Why Study Anthropology?

Submitted by Jeanne Steffener, Higher ED

If you are interested in learning about the when, where, and how of human life, anthropology searches out what it means to be human in terms of culture, biology, history and how all these areas are interrelated. Anthropology strives to understand our humanness through four (4) major sub-disciplines, each focused on a different aspect of what makes us human.

Social or Cultural Anthropology studies human social and cultural behavior.

Linguistics studies human language, its construction and how it is used in societies. There is also interest in the development of languages, how they connect and differ, and processes involved in information dissemination.

Physical or Biological encompasses the study of biological diversity, primate behavior and the evolution of humans over time (paleoanthropology).

Archaeology is the study of our human past through material remains with the aim of reconstructing, ordering and describing the daily life, customs and events of past people.

Through these four areas, anthropologists are tasked with studying people, their cultures around the world and throughout time comparing and contrasting them and trying to answer the question of what does it mean to be human. Through this process is the discovery of how biology and culture intersects in human behavior. As cultures past and present adopt attitudes and behaviors, anthropologists are able to discover what beliefs and values have helped cultures to adapt, survive and reproduce through the generations. Adaptation and survival become key components that will advise our culture what it takes to thrive.

The study of anthropology will defy your assumptions but ultimately prepare you for the diverse world we live in. Through research opportunities in the laboratory and in the field, writing assignments, you will learn technical proficiency and the ability to work in a team setting, gain effective oral and written communication skills, learning analytical reading and critical thinking skills while establishing a deeper understanding of human behavior, biology and the human experience. These skills cultivated and developed while in an anthropology program are widely sought after by a variety of employers. These skills have contributed to solving some of the gravest problems facing society today.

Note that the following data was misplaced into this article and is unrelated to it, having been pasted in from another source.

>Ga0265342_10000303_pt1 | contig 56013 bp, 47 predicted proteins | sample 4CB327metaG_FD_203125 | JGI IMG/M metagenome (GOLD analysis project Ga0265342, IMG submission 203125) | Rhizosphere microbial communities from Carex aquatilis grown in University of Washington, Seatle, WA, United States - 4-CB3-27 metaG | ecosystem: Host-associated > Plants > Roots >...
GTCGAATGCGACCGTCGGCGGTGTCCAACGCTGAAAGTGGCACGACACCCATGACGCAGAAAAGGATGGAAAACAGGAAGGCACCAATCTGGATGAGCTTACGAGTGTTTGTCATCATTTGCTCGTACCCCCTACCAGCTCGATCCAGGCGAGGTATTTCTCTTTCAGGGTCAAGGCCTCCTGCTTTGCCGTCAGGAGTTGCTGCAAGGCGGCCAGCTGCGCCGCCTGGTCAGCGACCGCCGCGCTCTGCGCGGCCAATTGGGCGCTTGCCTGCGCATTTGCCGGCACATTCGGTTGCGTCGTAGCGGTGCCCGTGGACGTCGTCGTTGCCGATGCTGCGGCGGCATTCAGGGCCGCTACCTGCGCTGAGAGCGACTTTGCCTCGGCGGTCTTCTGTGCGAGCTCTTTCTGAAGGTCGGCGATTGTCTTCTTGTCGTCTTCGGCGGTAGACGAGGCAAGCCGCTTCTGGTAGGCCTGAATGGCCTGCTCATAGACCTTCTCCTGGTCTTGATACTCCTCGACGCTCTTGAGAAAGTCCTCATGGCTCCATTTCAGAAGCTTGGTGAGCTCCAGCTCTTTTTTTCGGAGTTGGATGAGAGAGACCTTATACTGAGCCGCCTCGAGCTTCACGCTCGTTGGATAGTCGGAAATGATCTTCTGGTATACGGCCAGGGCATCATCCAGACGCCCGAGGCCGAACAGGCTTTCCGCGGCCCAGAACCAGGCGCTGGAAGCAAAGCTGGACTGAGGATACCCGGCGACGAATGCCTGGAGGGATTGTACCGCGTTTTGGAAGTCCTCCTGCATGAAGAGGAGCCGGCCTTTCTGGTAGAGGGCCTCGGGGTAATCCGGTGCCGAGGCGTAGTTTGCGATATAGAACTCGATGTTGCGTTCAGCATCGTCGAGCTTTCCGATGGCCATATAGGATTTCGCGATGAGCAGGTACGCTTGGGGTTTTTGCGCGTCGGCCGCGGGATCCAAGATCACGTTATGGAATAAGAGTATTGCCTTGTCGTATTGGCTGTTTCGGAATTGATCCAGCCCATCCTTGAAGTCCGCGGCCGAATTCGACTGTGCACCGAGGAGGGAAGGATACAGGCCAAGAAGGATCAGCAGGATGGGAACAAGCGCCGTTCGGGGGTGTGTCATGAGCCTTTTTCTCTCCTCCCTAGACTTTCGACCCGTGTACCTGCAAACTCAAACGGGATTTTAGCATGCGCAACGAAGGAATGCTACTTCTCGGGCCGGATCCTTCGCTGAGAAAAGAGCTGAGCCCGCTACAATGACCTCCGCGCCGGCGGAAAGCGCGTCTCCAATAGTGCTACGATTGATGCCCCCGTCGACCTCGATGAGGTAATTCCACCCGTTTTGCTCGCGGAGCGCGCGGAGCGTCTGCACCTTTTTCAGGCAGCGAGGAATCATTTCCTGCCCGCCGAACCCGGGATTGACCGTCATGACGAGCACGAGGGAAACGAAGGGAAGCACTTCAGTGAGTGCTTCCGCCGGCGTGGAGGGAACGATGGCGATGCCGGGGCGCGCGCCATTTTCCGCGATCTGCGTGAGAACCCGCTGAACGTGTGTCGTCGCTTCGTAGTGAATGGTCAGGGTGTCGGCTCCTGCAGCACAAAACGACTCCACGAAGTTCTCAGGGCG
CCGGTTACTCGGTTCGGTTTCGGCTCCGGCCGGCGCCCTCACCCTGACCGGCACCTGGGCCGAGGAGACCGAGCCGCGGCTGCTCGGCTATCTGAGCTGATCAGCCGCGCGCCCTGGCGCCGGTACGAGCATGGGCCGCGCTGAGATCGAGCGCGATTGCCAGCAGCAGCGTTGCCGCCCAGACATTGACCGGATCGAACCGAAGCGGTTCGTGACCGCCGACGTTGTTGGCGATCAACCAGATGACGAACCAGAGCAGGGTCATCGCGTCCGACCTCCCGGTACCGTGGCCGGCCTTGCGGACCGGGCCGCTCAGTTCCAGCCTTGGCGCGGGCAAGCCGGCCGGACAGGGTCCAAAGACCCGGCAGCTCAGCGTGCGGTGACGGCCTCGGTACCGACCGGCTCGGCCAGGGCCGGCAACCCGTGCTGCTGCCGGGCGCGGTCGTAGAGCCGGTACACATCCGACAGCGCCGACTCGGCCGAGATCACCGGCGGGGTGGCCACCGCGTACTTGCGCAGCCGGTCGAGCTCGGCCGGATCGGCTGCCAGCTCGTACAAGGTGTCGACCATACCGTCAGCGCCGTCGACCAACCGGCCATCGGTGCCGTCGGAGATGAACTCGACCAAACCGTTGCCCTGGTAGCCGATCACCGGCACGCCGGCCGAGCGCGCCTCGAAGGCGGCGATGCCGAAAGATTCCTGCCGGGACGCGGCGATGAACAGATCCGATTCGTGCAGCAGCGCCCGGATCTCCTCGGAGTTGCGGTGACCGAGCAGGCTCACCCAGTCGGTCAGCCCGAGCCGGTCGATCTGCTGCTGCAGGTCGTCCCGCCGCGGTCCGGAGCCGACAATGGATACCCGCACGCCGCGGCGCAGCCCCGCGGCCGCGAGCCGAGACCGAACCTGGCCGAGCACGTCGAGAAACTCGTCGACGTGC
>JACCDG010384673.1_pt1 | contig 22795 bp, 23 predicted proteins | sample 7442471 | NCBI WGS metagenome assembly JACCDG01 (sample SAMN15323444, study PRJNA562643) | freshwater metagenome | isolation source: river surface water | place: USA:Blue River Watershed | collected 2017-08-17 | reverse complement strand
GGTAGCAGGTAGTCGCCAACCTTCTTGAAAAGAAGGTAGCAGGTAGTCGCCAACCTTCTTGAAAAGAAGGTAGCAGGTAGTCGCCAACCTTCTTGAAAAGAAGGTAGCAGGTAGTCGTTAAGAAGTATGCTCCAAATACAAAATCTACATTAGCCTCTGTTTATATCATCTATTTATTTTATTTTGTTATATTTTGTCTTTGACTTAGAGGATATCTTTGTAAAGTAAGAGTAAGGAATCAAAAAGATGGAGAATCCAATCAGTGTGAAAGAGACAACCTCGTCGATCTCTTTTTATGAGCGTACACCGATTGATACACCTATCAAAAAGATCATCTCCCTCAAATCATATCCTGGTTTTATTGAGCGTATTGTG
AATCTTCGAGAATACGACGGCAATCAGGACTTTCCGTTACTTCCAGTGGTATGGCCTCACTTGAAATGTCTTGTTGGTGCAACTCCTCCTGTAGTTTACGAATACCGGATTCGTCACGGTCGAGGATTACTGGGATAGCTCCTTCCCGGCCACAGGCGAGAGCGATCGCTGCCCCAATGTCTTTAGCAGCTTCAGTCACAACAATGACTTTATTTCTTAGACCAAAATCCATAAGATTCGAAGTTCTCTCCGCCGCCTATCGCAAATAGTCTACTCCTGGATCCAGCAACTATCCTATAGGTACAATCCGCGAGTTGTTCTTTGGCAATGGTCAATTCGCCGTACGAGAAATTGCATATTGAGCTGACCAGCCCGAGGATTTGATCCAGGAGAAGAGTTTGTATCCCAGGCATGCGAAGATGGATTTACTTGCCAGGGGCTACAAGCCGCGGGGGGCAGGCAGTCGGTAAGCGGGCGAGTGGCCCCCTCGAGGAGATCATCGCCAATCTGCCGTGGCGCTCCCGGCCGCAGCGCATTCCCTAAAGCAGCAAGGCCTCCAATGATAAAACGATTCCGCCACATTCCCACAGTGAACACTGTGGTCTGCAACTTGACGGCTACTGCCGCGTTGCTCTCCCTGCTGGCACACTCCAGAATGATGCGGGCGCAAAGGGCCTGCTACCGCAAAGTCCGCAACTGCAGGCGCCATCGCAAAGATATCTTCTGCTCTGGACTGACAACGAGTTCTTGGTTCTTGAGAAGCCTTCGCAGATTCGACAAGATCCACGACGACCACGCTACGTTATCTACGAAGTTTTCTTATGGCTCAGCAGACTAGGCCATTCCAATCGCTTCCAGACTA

A majority of students who major in anthropology have found career paths after graduation in several occupational areas: health and medicine (doctors, nurses, genetics research, allied health fields, etc.), business, economics and teachings (from pre-school through PhDs. Students with a concentration in social and cultural anthropology matriculate easily into other areas of focus including cross-cultural study of law, politics, economic systems, psychology, and medical systems. By cultivating abilities is useful for anyone whose future job will require them to develop interpersonal skills and work with the public. This applies to just about every college graduate today.

If you have a firm connection to learning about what really makes us human and how that fits into the universe, studying anthropology can be an exciting path to discovering what it is all about. The job possibilities for someone with an anthropology based background are infinite. Please call the Higher ED staff at 360-716-4888 or email us at highered@tulaliptribes-nsn.gov for assistance with this educational path.